Defending champion Kosgei, racing for the first time since breaking Briton Paula Radcliffe’s world record in Chicago last year, takes on world champion Ruth Chepngetich and 2018 London champion Vivian Cheruiyot.
American Daniel Romanchuk is not in London to defend his wheelchair title, which may leave the way open for 41-year-old Londoner David Weir to claim a record-extending ninth win in the event.
Weir’s compatriot Shelly Woods, a two-time champion, is racing at London for the first time in four years since the birth of her son. However, Switzerland’s Manuela Schar will be hot favourite, having won the past nine major marathons she has entered.
There will be another big name on the startline, but one who won’t make it to the finish. Mo Farah, who has switched back to the track since finishing fifth in 2019, will be a pacemaker.
Degitu Azimeraw, last year’s Amsterdam Marathon champion, and coach Haji Adillo Roba won’t be attending. Both tested positive for Covid-19 in their native Ethiopia as part of the organisers’ pre-race screening programme.
Athletes and their coaches were tested again on arrival in the United Kingdom and have been wearing special devices that warn them when they are too close to other people.
Shoe technology debate continues
It won’t just be famous faces to keep an eye on. It is worth watching the feet as well.
Kipchoge, Kosgei and a host of the frontrunners will wear shoes incorporating Nike’s controversial technology. The shoes, which combine large amounts of highly resilient foam cushioning and an angled carbon plate, have coincided with a dramatic drop in marathon times.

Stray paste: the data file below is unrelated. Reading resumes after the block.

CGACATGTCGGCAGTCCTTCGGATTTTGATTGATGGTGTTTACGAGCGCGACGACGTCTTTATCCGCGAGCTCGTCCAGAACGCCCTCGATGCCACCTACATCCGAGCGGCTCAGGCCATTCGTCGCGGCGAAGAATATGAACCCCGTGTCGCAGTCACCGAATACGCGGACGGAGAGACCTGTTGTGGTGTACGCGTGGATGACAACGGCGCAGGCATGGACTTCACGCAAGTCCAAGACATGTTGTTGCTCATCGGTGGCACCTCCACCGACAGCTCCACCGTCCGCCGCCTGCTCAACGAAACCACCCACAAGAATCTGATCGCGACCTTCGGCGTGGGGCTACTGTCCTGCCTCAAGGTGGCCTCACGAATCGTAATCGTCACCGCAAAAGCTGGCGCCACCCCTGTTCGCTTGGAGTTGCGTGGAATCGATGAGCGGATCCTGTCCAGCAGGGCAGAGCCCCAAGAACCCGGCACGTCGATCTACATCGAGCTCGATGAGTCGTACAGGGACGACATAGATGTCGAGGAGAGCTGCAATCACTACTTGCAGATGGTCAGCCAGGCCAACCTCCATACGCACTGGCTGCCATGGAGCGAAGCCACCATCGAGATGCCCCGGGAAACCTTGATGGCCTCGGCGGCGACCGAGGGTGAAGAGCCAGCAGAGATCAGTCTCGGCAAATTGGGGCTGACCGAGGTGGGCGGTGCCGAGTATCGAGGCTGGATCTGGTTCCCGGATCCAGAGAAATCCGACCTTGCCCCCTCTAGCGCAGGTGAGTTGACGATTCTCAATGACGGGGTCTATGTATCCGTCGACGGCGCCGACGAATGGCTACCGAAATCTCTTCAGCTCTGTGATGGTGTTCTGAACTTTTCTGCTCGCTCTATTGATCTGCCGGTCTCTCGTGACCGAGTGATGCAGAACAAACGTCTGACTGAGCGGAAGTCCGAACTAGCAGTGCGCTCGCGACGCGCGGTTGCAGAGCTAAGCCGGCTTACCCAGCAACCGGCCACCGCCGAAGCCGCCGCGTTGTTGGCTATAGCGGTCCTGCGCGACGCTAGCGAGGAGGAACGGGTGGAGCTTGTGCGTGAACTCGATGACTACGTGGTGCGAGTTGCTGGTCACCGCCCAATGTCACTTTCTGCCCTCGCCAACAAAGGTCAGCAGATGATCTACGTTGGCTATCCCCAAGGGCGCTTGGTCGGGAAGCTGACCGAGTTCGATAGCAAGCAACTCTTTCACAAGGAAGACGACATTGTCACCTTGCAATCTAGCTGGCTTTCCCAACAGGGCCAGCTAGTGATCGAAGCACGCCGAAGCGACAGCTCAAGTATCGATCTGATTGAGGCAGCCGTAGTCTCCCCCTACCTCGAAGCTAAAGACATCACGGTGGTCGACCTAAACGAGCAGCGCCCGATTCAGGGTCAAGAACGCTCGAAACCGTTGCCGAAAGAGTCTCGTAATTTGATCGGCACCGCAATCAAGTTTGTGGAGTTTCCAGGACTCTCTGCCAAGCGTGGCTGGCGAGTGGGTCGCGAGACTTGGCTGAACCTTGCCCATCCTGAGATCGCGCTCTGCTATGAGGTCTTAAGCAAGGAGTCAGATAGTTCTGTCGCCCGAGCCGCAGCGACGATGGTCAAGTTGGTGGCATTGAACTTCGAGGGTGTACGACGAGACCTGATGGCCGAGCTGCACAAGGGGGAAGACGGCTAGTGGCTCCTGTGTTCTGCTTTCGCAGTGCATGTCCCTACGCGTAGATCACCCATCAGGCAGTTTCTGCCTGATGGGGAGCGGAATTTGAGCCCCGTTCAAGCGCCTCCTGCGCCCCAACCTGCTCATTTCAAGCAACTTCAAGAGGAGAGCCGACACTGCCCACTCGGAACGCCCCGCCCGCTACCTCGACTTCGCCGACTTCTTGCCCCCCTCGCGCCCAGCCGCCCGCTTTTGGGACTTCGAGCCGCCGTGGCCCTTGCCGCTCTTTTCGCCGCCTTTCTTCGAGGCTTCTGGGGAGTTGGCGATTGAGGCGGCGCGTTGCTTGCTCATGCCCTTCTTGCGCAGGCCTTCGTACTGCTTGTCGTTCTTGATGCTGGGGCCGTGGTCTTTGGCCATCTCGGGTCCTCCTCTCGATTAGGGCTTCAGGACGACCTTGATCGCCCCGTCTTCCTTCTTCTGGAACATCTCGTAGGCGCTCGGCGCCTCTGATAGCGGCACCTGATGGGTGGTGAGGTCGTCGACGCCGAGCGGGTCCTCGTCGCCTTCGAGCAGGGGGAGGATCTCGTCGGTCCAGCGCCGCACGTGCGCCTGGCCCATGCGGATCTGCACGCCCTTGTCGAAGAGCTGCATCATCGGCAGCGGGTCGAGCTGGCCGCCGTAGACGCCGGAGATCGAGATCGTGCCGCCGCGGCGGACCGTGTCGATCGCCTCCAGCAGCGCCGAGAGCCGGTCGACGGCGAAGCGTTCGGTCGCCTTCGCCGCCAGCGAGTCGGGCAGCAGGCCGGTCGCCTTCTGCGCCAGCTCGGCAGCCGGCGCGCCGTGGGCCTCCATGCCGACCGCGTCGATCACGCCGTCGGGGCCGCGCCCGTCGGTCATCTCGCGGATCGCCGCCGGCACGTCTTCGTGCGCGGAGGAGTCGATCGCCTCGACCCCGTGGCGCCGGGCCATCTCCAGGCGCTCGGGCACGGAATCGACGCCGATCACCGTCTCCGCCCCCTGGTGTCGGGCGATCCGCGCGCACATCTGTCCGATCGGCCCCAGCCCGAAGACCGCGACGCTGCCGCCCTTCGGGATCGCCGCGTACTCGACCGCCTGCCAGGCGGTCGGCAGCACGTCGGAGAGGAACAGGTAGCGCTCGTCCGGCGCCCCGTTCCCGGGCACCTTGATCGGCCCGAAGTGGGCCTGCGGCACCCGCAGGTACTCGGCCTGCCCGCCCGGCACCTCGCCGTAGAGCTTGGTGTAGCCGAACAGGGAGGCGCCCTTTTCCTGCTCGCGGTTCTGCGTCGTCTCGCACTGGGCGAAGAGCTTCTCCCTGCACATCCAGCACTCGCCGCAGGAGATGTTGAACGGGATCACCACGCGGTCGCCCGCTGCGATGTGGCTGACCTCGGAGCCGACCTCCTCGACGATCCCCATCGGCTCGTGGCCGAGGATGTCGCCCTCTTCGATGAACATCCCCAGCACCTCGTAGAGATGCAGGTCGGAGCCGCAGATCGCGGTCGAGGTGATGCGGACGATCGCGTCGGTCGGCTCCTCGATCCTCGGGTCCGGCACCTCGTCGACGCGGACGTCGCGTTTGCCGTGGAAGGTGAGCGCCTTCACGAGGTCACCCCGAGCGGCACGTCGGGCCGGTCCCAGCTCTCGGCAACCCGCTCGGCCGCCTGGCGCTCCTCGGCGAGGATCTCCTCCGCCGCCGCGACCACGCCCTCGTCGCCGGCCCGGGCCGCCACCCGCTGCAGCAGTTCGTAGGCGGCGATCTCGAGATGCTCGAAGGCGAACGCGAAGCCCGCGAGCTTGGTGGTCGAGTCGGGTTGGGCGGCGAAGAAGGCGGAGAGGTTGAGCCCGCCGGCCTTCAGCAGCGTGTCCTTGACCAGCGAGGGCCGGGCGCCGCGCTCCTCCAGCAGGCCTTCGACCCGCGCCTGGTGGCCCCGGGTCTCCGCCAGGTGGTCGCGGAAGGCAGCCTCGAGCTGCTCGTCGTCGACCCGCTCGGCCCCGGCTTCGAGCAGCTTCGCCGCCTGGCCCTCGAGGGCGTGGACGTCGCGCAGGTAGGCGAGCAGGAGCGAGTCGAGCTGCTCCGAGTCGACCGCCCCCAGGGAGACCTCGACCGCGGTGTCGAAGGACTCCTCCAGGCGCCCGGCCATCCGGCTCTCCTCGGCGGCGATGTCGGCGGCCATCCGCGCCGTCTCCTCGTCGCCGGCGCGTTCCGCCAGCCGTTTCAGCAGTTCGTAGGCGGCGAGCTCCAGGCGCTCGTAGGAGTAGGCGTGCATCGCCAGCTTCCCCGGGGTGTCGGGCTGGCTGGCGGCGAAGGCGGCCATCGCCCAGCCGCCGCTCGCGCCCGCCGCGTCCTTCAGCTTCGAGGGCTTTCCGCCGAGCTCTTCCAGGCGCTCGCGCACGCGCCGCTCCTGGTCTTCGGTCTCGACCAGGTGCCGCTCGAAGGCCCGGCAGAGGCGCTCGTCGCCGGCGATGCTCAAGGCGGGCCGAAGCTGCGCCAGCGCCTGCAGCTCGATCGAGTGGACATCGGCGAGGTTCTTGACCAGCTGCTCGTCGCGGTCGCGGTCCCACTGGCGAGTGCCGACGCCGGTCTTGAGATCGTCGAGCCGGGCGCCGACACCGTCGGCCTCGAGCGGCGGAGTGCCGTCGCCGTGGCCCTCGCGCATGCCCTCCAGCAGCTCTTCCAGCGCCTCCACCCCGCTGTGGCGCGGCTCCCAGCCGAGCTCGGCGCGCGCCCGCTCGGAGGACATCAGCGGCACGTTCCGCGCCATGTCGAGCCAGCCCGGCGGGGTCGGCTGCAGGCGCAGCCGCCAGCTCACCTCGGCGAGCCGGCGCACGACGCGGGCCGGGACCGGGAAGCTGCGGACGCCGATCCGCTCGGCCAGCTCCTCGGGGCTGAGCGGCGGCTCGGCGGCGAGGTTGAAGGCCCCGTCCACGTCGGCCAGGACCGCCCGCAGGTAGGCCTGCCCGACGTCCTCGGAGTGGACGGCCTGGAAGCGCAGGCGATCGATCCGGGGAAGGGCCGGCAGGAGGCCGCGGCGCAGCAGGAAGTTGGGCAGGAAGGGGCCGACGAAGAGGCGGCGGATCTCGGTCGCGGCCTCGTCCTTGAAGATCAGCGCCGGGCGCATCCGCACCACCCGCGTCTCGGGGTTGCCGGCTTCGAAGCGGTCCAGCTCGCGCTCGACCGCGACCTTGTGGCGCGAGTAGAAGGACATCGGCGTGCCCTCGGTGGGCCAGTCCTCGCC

The five fastest of all time, along with Kosgei’s world record, have all come since September 2018 and in Nike’s new shoes.
World Athletics set a limit of 40mm on sole thickness in January to prevent the foam-stacked shoes growing even bigger.
Both Kipchoge and Kosgei insisted that the shoes do not unfairly disadvantage other athletes.
“We live in the 21st century and we need to accept change,” said Kipchoge.
“The shoes cannot run – it’s the person who runs,” added Kosgei.
The race goes on out of sight
Organisers had considered staging the mass participation event with runners wearing high-tech tracking technology to monitor how long they were in close proximity.
However, the logistics ultimately proved impossible and they are taking the race ‘virtual’ for the first time.
Those taking part will try to cover 26.2 miles, taking breaks if required, over the course of 24 hours on Sunday, logging their progress on the event app.
One of those taking part is Ken Jones. The 87-year-old is the oldest man in the event and will keep up his record of running in every London Marathon since the race’s inception in 1981.
He will be running in the countryside around his home in Strabane. While his London Marathon personal best is 2:55:38, Jones expects Sunday’s run to take him about seven hours.
“It will be a 40th race that lives long in the memory for being different, but also for being an inspirational event in these difficult times,” said event director Hugh Brasher.